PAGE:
Have you ever wished you could find out how to forget a bad memory?
We hope life could be a bed of roses. However, we fail to remember the thorns which evolve into bad memories. Consequently, we wish we knew how to remove bad memories and be free from the shame or the pain. However, can memories be erased?
When you think of memory erasure, you probably recall scenes from films such as “Men in Black.” But scientists are now discovering that to clean out bad memories we don’t need to use complicated technology or strange contraptions with wires and flashing lights.
By studying the neural pathways in the human brain, they are beginning to understand that simply by rewriting the context of our memories; we can erase traumatic and painful associations. Keep reading to find out how you can erase your memory that might be holding you in the past, trapped in a cycle of suffering.
Keep reading to find out how you can erase your memory that might be holding you in the past, trapped in a cycle of suffering.
What Are Memories?
A series of electro chemicals fire between different nerves in the brain arouse memories. Consequently, this determines how you feel about certain recalled facts: was an incident pleasant? Was it uncomfortable? Does it give you anxiety?
When you recall something traumatic, your neurons will produce stress chemicals, and you become reminded of how afraid you were. Also, if you find yourself in a similar situation, it will trigger the same brain chemicals. For example, when you look at a picture of someone you love, pleasure hormones surge, and your mind fills with images of good times you spent together.
How to erase memory
Memories are actually very plastic, and without realizing it, you are altering them all the time anyway. If you ever played the game of telephone as a child, it is a good analogy to describe how your brain continually adapts the stories our memories evoke.
If you remind yourself to create an alternative context for a memory every time it comes up, in the long run, you can turn a bad memory into merely a series of factual events that occurred in your life.
For example, if you found yourself in an embarrassing situation that is painful to recall, you could tell yourself how you are one of the billions of human beings who has got themselves into the same circumstances, and it was an event that had little impact on the bigger picture of your life.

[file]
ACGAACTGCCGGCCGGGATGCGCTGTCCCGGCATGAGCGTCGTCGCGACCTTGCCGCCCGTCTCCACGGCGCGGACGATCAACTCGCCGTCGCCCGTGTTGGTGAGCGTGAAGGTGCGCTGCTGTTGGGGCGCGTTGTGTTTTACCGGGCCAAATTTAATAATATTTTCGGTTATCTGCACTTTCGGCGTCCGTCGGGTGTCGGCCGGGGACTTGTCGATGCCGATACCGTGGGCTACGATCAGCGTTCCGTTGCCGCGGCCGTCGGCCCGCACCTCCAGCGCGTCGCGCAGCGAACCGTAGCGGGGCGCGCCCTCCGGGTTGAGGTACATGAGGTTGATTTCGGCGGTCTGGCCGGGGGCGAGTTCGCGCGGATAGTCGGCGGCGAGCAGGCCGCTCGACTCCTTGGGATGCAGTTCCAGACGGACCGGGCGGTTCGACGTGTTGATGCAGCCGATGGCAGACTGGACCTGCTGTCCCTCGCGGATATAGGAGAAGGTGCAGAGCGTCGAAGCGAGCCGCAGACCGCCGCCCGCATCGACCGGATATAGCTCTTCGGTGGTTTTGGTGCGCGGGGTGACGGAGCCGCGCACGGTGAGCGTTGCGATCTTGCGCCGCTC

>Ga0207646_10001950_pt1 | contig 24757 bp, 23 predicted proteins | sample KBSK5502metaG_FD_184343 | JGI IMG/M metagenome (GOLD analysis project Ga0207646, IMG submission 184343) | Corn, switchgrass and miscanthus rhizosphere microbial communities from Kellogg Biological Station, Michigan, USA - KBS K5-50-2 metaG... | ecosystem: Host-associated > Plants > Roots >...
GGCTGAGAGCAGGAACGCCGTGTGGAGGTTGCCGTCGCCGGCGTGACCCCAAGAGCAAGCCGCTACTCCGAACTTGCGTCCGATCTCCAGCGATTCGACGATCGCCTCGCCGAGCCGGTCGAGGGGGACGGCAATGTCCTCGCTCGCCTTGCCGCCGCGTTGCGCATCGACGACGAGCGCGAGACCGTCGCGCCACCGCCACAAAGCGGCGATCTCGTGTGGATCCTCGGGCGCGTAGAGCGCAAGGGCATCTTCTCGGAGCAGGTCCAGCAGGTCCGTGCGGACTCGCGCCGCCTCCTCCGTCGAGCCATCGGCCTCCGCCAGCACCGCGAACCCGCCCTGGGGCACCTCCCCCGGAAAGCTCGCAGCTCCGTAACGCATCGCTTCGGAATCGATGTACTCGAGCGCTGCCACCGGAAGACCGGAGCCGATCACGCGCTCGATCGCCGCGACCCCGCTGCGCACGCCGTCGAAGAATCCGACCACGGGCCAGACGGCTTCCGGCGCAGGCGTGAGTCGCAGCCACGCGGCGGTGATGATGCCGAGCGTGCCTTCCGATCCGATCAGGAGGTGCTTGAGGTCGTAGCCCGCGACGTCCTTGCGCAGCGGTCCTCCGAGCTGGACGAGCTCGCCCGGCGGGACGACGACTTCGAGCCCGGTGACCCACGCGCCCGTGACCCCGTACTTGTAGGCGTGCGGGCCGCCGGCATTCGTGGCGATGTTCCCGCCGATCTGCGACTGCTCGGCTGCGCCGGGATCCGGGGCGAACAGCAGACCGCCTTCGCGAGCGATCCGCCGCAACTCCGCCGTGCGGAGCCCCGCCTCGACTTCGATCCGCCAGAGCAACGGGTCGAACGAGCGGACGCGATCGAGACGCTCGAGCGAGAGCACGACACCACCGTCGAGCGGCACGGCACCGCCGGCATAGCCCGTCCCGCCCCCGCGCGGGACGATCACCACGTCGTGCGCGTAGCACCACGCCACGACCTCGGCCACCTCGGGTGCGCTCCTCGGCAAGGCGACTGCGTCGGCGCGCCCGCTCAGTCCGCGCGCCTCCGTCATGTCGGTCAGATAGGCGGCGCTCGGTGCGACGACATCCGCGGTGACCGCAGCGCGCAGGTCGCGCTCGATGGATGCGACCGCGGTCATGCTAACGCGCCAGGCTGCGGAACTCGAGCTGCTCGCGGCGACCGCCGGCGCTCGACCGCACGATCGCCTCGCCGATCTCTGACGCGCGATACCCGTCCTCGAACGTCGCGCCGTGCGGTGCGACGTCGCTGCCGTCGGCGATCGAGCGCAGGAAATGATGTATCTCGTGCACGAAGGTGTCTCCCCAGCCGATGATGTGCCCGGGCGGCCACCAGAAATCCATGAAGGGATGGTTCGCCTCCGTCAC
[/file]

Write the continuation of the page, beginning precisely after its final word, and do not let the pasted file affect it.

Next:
Eventually, the emotions attached to the event should shrink, and you might even be able to laugh at yourself kindly.
What about traumatic memories?
Such personal memory altering exercises are usually not as effective with phobias. Similarly they are not effective when someone suffers from anxiety disorders or PTSD. However, scientists have been experimenting with obstructing norepinephrine. To explain, this is a chemical that the brain releases with traumatic memories, in which was activated a fight/flight response.
In a process called “reconsolidation,” they block norepinephrine from being released while the memory is purposefully triggered.
As opposed to exposure therapy, which has been used with varying success rates to treat phobias in the past, the above reconsolidation process was proven to be more successful when tested on arachnophobes. Mere days after the sessions, the test participants were touching tarantulas. And after a year they still were phobia-free.
Other similar studies are being performed using drugs such as xenon gas. This provides an anesthetic effect when a memory is triggered. In this way, when it is recalled later, it is associated with numbness, rather than distressing emotions.
Ethics and Concerns
Some skeptics have suggested that there could be a danger in erasing bad memories. But the scientists carrying out these studies reassure us that the authentic and factual parts of the memories that we recall are not what are being erased, but instead the associations we make with them.
The facts will always be impossible to change – we cannot rewrite history. But even if a hundred people witness a single event, there will still be a hundred unique perspectives. Likewise, there will be a hundred different emotional associations to that event.
If you are traumatized by an event that others have not been, by having the trauma emotions erased you are then able to see the facts in the same way others saw them. If anything, your memories may be considered to have become more clarified and realistic.
Modern Fear Imbalance
But isn’t fear natures way of protecting us? Maybe in ancient times excess fear of the unknown was healthy. However, the brain’s fight/flight response was necessary to protect us from the threat of a saber tooth tiger, for example.
But in this day and age, most fears are imaginary. Furthermore, they become embellished by a modern media that likes to stir up drama for ratings. Having considerably less fear and paranoia in the world could create a human race that doesn’t need to terrorize others because they feel powerless. Maybe peace on earth could start with peace of mind.